- Open Access
An inverse association between West Nile virus serostatus and avian malaria infection status
Parasites & Vectors volume 7, Article number: 415 (2014)
Various ecological and physiological mechanisms might influence the probability that two or more pathogens may simultaneously or sequentially infect a host individual. Concurrent infections can have important consequences for host condition and fitness, including elevated mortality risks. In addition, interactions between coinfecting pathogens may have important implications for transmission dynamics.
Here, we explore patterns of association between two common avian pathogens (West Nile virus and avian malaria parasites) among a suburban bird community in Chicago, IL, USA that share mosquito vectors. We surveyed 1714 individual birds across 13 species for both pathogens through established molecular protocols.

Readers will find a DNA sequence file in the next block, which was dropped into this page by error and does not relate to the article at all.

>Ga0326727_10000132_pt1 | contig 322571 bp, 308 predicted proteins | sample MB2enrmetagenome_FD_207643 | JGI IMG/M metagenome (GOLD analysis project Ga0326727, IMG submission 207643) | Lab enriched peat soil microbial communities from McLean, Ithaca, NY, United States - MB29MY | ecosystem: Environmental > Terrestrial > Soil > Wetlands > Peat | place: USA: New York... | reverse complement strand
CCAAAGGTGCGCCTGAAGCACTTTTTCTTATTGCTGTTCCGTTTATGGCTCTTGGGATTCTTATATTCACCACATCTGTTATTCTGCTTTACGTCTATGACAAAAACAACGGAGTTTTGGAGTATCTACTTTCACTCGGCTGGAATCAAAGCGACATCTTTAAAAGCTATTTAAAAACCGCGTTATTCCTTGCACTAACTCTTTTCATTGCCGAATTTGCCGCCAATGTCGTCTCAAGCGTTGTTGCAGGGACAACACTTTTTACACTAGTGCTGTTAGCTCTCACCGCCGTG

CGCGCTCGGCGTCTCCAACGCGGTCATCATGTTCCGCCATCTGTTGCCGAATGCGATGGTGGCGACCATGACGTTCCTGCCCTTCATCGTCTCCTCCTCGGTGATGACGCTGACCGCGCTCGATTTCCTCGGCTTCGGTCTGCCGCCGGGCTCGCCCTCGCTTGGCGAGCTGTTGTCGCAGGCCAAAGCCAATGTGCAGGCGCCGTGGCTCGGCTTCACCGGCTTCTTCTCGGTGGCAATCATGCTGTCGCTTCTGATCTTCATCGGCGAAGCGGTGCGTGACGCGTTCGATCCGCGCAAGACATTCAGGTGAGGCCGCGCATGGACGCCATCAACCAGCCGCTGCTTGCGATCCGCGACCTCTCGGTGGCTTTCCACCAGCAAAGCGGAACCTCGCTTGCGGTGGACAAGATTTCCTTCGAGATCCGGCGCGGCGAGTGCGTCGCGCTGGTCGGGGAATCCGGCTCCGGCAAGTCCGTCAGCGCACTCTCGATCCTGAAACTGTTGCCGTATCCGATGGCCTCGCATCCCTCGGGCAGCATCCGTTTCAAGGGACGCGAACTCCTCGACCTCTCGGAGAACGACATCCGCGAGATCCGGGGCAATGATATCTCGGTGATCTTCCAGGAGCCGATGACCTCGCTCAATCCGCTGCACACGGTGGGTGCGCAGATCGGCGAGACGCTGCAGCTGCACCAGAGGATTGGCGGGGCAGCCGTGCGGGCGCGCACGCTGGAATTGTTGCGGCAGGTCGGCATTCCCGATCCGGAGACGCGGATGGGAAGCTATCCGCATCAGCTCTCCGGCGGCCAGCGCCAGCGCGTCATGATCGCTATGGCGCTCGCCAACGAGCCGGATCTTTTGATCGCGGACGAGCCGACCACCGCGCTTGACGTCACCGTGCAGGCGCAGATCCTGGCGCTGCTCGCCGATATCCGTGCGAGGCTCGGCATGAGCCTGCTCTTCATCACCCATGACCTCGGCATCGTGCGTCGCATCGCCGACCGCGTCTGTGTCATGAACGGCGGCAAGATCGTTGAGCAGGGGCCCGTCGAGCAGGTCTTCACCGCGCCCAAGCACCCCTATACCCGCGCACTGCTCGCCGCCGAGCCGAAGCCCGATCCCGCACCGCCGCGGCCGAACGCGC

Field investigations of haemosporidian and West Nile virus (WNV) infections among sampled birds yielded an inverse association between WNV serostatus and Plasmodium infection status. This relationship occurred in adult birds but not in juveniles. There was no evidence for a relationship between Haemoproteus infection and WNV serostatus. We detected similar prevalence of Plasmodium among birds captured with active WNV infections and spatiotemporally paired WNV-naïve individuals of the same species, demonstrating that the two pathogens can co-infect hosts.